For a long time I kept my heart in a box. My trust and my feelings were stuffed inside, the guarded attitude to making new friends and sharing feelings and thoughts in bigger crowds. Slowly trying to move towards a happy medium, where one don't spill the darkest secrets for everyone to share and comment on, just the "regular ones to create a connection". Or what that is....

However, lately I've felt that I have been carrying my heart on a sleeve a little too much*. Telling some things that should've been kept for me only to too many people. These people though, are my friends. I know that this is expected. (For me that is, being scared of betrayal and failure. Admitting to certain wants and dreams, to others and to myself.) Those friends share with me and they are trusted, we trust each other. Also, that what I find very important and big - might not be that big from their point of view. The grand parcel might only be a matchbox for them, thus even less to worry about.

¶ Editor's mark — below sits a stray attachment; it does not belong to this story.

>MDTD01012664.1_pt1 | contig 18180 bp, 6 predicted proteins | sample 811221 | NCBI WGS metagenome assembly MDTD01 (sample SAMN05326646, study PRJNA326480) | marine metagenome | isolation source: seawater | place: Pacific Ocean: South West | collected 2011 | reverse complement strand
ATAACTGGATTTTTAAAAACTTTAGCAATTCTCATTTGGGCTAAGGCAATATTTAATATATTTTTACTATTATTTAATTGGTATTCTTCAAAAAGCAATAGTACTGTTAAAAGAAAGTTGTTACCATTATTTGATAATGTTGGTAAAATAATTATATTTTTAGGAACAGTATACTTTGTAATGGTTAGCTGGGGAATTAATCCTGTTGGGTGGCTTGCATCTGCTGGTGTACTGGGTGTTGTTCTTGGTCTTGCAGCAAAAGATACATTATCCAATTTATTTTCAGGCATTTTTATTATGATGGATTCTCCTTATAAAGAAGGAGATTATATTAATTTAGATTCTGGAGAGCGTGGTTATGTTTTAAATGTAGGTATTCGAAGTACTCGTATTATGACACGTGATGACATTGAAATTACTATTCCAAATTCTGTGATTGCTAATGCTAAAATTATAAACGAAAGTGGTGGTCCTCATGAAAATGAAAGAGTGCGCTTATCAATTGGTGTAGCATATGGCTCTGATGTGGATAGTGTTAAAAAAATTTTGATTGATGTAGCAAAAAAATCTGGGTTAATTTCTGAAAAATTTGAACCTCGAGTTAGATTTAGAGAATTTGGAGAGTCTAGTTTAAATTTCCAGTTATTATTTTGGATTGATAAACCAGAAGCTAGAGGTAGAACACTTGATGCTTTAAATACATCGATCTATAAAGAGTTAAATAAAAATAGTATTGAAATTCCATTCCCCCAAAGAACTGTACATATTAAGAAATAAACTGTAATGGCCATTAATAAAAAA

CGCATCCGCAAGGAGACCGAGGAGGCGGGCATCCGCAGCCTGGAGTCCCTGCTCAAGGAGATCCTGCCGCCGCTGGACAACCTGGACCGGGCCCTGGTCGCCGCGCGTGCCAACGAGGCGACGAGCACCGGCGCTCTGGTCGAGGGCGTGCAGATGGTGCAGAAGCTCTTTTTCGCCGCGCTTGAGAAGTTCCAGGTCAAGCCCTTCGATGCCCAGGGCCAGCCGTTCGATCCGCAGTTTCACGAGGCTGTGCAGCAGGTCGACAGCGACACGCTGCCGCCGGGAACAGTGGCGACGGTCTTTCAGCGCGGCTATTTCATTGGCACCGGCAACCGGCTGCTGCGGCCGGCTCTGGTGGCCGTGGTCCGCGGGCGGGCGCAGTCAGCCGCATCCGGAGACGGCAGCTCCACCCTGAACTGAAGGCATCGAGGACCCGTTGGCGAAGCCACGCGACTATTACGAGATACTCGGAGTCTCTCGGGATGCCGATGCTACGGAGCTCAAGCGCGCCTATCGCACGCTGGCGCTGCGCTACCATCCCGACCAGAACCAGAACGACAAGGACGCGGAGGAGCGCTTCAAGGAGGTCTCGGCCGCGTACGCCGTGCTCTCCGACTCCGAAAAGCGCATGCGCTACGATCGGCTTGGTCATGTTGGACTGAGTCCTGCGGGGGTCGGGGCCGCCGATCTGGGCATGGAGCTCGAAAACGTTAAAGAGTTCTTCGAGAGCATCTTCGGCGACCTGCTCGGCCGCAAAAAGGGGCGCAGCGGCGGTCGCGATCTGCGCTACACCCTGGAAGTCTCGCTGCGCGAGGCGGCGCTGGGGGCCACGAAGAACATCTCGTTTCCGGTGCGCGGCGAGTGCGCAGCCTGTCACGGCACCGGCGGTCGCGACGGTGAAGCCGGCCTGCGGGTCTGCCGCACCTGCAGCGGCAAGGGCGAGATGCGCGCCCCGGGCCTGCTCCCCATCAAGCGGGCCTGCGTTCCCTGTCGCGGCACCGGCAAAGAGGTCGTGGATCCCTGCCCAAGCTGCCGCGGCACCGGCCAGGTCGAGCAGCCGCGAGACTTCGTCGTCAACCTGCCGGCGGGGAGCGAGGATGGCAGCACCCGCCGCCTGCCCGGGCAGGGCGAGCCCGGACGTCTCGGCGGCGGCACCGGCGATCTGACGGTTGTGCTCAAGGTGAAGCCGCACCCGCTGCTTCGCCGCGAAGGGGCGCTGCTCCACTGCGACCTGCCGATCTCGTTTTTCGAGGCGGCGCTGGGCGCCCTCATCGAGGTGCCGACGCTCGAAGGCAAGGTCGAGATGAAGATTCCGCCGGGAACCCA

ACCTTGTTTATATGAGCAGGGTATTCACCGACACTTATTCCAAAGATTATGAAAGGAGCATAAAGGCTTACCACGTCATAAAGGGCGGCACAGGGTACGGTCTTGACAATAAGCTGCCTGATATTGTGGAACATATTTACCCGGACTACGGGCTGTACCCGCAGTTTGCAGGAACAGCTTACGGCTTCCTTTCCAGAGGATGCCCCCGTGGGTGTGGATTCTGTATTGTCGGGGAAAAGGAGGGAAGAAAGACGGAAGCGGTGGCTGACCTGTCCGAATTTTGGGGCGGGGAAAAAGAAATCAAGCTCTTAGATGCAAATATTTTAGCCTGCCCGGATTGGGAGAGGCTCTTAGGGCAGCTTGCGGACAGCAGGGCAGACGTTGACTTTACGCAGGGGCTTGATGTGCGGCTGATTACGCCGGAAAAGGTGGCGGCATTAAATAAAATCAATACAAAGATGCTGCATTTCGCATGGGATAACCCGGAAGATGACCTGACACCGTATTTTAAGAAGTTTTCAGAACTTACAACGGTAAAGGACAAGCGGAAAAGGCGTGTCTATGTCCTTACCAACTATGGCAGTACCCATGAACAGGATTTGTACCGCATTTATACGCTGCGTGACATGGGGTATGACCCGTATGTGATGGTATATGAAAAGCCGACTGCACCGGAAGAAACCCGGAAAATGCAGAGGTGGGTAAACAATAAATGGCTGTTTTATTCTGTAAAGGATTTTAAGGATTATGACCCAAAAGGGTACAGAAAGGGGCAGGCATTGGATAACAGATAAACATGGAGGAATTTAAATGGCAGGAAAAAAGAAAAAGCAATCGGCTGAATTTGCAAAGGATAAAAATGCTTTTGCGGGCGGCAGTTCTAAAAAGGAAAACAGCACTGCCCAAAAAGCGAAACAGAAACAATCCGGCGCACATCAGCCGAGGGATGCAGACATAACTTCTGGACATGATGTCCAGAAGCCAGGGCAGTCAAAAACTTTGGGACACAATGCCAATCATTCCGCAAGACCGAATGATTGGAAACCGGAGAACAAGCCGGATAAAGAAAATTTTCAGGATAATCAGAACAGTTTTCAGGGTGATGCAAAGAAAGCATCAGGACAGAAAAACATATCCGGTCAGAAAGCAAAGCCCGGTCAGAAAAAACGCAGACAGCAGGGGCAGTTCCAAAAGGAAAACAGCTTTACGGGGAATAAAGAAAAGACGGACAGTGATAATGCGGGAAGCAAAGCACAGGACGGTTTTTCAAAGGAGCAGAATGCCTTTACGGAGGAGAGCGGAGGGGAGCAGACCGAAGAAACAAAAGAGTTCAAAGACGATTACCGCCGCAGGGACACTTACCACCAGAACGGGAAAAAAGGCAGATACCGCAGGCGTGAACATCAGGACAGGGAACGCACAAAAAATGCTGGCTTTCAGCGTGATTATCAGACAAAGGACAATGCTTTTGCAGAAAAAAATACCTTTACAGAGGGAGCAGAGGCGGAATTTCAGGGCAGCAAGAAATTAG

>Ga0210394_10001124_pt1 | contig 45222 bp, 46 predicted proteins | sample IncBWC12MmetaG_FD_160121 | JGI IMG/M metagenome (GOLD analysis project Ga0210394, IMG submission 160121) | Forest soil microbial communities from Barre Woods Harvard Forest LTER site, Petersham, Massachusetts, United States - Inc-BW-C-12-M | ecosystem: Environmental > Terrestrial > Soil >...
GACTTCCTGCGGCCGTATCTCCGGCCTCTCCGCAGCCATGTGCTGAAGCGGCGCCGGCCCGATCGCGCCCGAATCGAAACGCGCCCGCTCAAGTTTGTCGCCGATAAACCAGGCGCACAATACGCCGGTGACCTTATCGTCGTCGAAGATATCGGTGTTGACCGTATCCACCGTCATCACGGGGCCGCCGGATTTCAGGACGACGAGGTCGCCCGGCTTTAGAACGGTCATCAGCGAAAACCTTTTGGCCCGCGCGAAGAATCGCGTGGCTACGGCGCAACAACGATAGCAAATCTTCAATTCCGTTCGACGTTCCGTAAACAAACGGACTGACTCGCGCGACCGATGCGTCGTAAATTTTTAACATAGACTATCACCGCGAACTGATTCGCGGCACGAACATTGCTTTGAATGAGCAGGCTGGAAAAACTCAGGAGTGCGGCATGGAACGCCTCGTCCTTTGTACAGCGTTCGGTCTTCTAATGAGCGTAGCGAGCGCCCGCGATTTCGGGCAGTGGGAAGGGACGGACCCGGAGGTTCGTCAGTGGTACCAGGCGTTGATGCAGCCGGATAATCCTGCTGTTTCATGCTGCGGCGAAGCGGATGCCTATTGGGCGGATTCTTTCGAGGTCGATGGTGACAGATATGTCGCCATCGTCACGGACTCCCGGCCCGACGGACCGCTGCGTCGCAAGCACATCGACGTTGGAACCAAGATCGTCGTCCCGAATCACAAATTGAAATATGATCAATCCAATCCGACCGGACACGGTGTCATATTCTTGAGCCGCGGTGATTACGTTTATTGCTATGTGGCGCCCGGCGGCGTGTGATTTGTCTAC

Someone mentioned to me this week; "I'm probably more friends with them than they with me. I tend to overstate my friendships with others in my head compared to what they think of me. Small things that happened, mean a lot to me. I don't make friends easily."

At the time I thought, that's me. Then I started to wonder. I might not make friends easily (new ones), but I keep the ones I've made. I've let my guard down for many years now - with then ones I've know for long, but also a few new ones to test the waters. It's been almost two decades for the old friend. Less than a decade for new ones. They've seen me through some bad times, I've seen them in less than perfect light, and yet - we remain friends. Maybe not keeping in touch every week, not even monthly, but when we do connect - it's like we pick up where we left off. It's a good feeling. An important things for me to remember, sometimes the heart on the sleeve is not a bad thing. Just exercise caution on when to put on that coat and when to tuck it in and wait for just a little longer.

*a week in solitude, without electronics or people, a true lenten retreat would be lovely.